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In Argentina, A Childhood Held 'Captive'

By Teresa Wiltz
Washington Post Staff Writer
Friday, April 15, 2005; Page C05

It's a premise guaranteed to send anyone scrambling for the nearest therapist's couch: Pampered and adored 15-year-old is plucked out of school and sent to a judge's chambers, where she discovers that the much-loved parents who've been spoiling her all these years aren't her parents at all. In an instant, she's snatched from her folks and sent to live with what remains of her real family, strangers whom she's never seen before.

So begins Gaston Biraben's directorial debut, "Captive", an Argentinian film set in 1994 and 1978 and loosely based on real events: During Argentina's military dictatorship, 74 children, the offspring of "disappeared" political dissidents, were "appropriated" and adopted by families friendly to the regime. Most of their parents, as is the case with Biraben's fictional Cristina, were murdered. (Approximately 30,000 were disappeared.)

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Part thriller, part coming-of-age story, "Captive" murmurs along at a meditative pace as Cristina, played with gravity by Barbara Lombardo, struggles to adjust to her new life and to find out the truth of what really happened to her biological parents -- and whether her adoptive parents were complicit in their fate.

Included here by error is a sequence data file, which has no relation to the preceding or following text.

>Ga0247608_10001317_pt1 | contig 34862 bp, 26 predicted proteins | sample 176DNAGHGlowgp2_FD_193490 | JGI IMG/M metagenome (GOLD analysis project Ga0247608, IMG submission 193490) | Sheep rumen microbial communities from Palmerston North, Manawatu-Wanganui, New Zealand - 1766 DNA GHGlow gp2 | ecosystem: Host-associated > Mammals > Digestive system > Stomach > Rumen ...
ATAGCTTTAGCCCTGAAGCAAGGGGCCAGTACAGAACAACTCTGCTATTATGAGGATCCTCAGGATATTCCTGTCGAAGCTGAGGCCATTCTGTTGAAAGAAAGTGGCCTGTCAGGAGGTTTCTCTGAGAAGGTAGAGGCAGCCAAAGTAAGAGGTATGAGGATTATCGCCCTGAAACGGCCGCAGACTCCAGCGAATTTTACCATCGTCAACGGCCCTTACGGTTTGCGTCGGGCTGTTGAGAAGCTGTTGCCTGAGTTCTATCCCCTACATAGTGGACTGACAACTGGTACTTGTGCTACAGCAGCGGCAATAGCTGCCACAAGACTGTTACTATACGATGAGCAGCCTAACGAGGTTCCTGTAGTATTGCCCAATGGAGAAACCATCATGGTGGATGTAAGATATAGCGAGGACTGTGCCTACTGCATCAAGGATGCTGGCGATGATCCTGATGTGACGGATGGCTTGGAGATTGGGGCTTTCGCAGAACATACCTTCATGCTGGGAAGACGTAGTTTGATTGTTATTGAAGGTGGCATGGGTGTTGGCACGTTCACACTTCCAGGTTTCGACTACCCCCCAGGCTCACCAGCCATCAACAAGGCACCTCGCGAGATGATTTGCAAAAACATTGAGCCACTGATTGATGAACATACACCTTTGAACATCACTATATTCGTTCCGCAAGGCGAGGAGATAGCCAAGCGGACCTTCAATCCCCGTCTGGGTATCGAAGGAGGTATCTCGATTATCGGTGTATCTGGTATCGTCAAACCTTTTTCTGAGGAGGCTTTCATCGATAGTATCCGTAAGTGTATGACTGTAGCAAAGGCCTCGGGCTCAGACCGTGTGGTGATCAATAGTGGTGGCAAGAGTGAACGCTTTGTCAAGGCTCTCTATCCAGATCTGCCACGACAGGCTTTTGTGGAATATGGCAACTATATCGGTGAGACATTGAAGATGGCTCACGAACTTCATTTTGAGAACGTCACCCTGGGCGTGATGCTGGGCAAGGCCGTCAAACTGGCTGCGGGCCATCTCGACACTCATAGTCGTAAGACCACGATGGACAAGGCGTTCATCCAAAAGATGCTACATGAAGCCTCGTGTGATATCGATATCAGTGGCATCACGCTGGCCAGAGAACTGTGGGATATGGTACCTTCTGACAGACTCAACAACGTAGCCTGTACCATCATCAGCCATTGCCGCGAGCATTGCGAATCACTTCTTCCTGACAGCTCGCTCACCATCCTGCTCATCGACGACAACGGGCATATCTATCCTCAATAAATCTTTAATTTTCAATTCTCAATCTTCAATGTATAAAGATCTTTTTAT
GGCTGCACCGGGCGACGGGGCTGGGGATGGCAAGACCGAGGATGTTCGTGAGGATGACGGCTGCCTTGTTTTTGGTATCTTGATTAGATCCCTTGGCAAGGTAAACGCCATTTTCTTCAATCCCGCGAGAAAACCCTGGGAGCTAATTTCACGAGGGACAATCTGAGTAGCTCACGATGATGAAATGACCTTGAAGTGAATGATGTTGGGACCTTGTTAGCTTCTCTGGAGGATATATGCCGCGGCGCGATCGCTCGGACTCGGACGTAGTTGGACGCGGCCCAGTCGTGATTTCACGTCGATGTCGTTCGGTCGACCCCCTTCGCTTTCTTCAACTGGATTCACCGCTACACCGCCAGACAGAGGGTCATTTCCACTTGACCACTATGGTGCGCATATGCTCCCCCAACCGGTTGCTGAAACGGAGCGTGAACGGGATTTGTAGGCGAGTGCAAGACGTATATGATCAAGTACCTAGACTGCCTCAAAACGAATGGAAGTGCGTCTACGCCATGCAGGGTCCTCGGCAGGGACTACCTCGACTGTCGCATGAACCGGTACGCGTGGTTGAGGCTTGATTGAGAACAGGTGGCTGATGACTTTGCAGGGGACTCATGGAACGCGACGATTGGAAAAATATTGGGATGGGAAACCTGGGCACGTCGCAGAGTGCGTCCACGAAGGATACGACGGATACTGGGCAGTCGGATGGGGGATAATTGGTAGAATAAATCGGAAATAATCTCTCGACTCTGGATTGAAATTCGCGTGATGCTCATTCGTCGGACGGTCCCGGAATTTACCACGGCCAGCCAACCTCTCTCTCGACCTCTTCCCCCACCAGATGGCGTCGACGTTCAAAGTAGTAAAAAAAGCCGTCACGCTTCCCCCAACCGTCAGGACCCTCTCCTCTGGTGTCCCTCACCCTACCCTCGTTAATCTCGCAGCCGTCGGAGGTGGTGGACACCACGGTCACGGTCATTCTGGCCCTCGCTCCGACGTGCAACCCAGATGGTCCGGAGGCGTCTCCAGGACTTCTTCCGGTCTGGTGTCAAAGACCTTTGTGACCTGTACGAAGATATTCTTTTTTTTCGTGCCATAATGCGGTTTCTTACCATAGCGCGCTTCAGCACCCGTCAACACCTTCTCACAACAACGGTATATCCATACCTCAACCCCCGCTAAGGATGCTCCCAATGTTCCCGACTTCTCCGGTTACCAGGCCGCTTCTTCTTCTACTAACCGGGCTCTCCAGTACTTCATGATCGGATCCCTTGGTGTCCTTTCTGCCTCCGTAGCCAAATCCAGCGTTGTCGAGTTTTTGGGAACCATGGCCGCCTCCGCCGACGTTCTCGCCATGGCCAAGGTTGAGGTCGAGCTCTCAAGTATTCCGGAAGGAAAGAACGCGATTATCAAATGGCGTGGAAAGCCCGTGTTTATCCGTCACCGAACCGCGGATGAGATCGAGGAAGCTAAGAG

At times the film meanders a little too slowly, and Biraben, who also wrote the script, lays on the symbolism with too heavy a hand. Still, "Captive" is an intriguing tale, made vivid by assured performances and the weight of a country's troubled history.

Captive is 115 minutes long (in Spanish with English subtitles) and will be shown tonight at 9:30 and Saturday at 9:45 at Cineplex Odeon Wisconsin.


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